And speaking of revisiting ideas, even though it’s relatively young, Star Wars: The Force Unleashed could function as a phenomenal RPG with a developer like Eidos Montreal behind it. Imagine a Deus Ex-style experience in which you’re hunting down Jedi across the galaxy at the whim of Vader. It could pair nicely with this breakdown of the roles of R2-D2 and Chewbacca to create a phenomenal Star Wars story that’s gone untold. Given when Eidos and the rest have been turning in lately in terms of story, I’d love to see them let loose on the Star Wars canon.

Devin Connors – DICE or Sony Online Entertainment on Star Wars: First Assault

The Star Wars Battlefront franchise combined two things gamer’s the world ’round adore: Star Wars and large-scale combat. Despite rumors of its near-completion, we never did get the third installment of Battlefront, and the game seemingly died when Free Radical Design (now Crytek UK) went into administration.

Star Wars: First Assault, a multiplayer shooter set in that galaxy far, far away, was in the now-defunct hands of LucasArts. First Assault was our only hope of such a game, unless the Disney licensing folks play nice with a top-tier studio in the near future. If Disney is interested in licensing the Star Wars IP for a multiplayer shooter, the two studios at the top of the list have to be DICE and Sony Online Entertainment. Imagine a Star Wars mod built on top of Battlefield 3/4 or PlanetSide 2, and you’ll understand why. With DICE, you would have a 64-man server, half Rebellion and half Empire, duking it out over a handful of assets and control points. And like the Titan from Battlefield 2142, Star Destroyers and Mon Calamari cruisers could provide support from the heavens. SOE would broaden the scope of the battle, focusing on entire planets instead of a few flash-points. The fight for Coruscant would be a conflict of epic proportions.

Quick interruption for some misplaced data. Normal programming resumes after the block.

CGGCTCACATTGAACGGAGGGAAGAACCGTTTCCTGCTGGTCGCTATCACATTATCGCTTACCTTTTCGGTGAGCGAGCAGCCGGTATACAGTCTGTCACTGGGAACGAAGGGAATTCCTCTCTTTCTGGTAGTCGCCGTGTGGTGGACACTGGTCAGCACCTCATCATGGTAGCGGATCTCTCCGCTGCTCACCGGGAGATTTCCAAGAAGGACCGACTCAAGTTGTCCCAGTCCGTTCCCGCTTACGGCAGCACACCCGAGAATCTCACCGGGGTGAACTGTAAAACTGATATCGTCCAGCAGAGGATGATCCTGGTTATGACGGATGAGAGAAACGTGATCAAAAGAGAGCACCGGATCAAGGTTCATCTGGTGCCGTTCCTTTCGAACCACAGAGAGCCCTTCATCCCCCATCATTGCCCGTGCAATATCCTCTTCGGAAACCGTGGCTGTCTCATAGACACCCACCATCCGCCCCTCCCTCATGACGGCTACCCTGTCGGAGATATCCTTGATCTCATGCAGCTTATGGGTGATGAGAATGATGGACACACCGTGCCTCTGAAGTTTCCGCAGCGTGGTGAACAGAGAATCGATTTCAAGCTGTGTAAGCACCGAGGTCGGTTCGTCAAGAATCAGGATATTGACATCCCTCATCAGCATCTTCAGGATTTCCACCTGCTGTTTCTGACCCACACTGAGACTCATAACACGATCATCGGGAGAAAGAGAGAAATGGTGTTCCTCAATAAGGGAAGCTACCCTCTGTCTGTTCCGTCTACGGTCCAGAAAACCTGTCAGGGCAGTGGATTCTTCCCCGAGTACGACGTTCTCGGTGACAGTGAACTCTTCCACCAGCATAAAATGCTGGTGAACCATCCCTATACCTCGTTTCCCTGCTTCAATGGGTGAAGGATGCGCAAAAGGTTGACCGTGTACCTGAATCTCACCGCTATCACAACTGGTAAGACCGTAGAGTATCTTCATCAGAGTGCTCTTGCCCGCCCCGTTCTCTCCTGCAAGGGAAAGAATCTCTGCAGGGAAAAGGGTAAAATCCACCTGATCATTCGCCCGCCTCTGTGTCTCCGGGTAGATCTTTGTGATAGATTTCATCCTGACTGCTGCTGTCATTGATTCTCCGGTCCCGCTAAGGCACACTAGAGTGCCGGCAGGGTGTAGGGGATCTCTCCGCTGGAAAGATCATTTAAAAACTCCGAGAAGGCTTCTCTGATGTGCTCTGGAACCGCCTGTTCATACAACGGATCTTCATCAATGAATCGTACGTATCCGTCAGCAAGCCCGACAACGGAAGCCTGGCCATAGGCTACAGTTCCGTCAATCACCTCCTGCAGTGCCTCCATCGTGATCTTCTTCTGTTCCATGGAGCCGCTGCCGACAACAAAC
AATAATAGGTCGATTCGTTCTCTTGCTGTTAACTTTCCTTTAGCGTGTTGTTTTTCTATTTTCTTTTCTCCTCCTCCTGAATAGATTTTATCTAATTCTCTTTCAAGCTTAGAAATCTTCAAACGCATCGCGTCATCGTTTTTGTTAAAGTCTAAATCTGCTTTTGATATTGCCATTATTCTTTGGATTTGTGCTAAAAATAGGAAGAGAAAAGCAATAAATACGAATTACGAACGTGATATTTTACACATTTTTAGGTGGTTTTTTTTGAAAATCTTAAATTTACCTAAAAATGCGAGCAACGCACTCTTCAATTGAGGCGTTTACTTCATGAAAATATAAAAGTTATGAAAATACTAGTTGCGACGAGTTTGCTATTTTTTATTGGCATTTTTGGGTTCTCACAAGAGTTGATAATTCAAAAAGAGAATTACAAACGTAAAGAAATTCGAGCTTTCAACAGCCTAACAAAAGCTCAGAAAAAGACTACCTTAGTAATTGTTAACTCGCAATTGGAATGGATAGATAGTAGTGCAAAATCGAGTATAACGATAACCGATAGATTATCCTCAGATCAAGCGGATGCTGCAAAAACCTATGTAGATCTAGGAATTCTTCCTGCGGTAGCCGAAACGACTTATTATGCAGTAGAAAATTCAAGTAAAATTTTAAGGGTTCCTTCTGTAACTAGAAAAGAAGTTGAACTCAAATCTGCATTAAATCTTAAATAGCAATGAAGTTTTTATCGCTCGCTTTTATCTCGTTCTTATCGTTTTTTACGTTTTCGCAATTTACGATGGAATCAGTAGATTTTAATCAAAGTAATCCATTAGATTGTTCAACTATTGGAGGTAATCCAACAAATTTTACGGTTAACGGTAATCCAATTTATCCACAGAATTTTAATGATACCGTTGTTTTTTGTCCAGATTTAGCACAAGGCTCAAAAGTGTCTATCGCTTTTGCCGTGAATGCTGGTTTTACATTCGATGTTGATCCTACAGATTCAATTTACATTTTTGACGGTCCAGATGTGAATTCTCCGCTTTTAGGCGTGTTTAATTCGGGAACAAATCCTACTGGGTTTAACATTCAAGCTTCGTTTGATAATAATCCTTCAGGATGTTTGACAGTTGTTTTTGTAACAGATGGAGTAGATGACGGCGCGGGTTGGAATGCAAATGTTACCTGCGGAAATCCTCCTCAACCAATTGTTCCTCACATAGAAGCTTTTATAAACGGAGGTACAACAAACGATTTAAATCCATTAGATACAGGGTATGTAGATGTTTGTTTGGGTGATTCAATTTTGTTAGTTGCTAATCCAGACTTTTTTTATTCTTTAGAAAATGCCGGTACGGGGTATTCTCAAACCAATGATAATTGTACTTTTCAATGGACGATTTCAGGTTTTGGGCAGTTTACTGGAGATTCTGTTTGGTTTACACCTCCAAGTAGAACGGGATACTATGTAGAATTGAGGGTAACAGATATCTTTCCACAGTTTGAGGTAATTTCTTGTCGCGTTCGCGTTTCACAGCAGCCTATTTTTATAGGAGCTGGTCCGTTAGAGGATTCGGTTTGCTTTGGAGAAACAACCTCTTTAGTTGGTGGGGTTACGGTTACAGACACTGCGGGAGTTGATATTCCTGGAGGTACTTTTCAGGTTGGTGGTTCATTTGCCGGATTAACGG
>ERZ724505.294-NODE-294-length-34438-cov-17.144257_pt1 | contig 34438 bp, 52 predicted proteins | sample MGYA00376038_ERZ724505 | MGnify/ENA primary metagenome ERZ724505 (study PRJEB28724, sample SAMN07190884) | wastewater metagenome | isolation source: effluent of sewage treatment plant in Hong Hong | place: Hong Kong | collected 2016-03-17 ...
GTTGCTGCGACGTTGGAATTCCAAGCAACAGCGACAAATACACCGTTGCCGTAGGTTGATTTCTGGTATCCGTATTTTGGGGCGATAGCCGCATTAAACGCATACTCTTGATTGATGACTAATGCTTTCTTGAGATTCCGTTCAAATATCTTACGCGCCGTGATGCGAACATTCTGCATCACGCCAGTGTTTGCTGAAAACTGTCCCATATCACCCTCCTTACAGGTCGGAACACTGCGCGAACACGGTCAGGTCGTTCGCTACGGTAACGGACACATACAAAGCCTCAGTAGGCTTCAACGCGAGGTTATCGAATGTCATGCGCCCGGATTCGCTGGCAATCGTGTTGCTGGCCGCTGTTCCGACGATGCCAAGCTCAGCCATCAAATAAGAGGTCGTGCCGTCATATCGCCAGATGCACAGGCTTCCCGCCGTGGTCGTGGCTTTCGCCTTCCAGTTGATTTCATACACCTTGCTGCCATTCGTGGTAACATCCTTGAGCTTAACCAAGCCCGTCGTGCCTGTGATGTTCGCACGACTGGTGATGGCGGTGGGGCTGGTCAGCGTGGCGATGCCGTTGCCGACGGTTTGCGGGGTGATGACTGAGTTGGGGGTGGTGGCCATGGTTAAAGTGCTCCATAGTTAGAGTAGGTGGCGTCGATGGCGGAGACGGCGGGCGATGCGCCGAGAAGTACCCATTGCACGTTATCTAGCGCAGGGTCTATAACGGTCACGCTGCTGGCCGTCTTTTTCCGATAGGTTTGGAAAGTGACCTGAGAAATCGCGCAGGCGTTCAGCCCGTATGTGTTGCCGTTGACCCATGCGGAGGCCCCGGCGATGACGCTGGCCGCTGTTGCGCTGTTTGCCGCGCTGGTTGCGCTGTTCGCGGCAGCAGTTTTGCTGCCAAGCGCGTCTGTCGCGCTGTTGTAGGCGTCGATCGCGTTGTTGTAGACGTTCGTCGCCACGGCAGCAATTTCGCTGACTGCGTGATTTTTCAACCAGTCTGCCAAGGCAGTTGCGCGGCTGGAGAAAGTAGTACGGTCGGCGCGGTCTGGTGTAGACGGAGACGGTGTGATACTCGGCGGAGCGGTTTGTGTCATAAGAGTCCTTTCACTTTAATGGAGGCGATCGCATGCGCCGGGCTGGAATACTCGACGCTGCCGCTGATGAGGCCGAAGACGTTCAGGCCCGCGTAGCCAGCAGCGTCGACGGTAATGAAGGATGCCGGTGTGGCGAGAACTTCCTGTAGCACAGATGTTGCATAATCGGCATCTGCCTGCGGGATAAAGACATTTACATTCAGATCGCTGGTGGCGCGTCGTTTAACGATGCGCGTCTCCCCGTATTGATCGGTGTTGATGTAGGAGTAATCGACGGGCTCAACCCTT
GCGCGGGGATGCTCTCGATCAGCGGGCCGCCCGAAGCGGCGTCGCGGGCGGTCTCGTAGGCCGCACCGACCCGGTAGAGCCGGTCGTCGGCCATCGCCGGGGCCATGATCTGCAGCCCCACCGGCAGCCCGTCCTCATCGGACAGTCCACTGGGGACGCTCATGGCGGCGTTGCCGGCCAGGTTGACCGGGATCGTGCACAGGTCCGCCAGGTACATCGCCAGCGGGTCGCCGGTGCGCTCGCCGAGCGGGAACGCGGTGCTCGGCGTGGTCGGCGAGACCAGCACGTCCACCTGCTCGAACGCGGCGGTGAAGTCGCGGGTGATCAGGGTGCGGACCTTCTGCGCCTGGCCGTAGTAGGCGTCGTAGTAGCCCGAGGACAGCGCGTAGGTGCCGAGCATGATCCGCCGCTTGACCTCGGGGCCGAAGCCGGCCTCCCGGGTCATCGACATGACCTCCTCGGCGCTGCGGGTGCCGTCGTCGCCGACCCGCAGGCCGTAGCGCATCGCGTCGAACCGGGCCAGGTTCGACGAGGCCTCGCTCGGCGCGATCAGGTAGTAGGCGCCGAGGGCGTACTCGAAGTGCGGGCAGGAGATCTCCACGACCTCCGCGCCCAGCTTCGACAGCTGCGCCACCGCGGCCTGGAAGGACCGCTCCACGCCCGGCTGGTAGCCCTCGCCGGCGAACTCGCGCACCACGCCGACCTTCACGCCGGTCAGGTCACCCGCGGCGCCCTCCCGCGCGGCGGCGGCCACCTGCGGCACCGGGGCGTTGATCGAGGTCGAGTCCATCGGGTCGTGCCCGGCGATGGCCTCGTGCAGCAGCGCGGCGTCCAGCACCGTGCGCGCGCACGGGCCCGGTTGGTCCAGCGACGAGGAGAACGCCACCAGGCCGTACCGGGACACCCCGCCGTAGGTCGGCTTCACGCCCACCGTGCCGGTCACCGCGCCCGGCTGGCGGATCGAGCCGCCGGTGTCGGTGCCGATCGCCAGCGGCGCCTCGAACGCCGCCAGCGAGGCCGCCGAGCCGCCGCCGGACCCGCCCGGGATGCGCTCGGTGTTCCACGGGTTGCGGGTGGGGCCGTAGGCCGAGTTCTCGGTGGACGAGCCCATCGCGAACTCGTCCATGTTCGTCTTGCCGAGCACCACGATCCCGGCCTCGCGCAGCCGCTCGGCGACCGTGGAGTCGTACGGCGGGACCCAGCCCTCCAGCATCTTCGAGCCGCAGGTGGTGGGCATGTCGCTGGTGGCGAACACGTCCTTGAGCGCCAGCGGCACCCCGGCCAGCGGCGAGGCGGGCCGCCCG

Either way, playing Stormtrooper or X-Wing pilot in a server with dozens (or hundreds) of other people could make for a genre-defining experience.

Ian Miles Cheong – Arkane on a Star Wars FPS

Arkane Studios isn’t a very big name in the game industry, and it’s not a studio that immediately comes to mind when you think of Star Wars. But if there’s any company capable of putting together a game with excellent first person combat, it’s them. Arkane proved their worth with Dark Messiah of Might & Magic ages ago, and they went the distance with Dishonored—a game which you’ll recall has kinetic first person combat (replete with ripostes and parrying!) and magical abilities which all share strong similarities to the Force powers in the Star Wars universe.

Beyond their ability to put together an FPS with a strong focus on melee combat, their creativity when it comes to art direction and storytelling could only serve to make the Star Wars universe that much more interesting.

Not satisfied with our picks? Let us know who you’d like to see handling Star Wars IP in comments.

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3 Comments on 5 Developers We’d Love to See Make LucasArts Games

michael

On April 3, 2013 at 5:45 pm

Any company except EA, Activision/Blizzard, Ubisoft, Square Enix and Capcom.

uchi

On April 4, 2013 at 10:15 am

Awesome!I just got some microsoft points for free from freemspointsforevercom

Robert

On April 7, 2013 at 6:54 am

CD projekt would do an amazing job with 1313!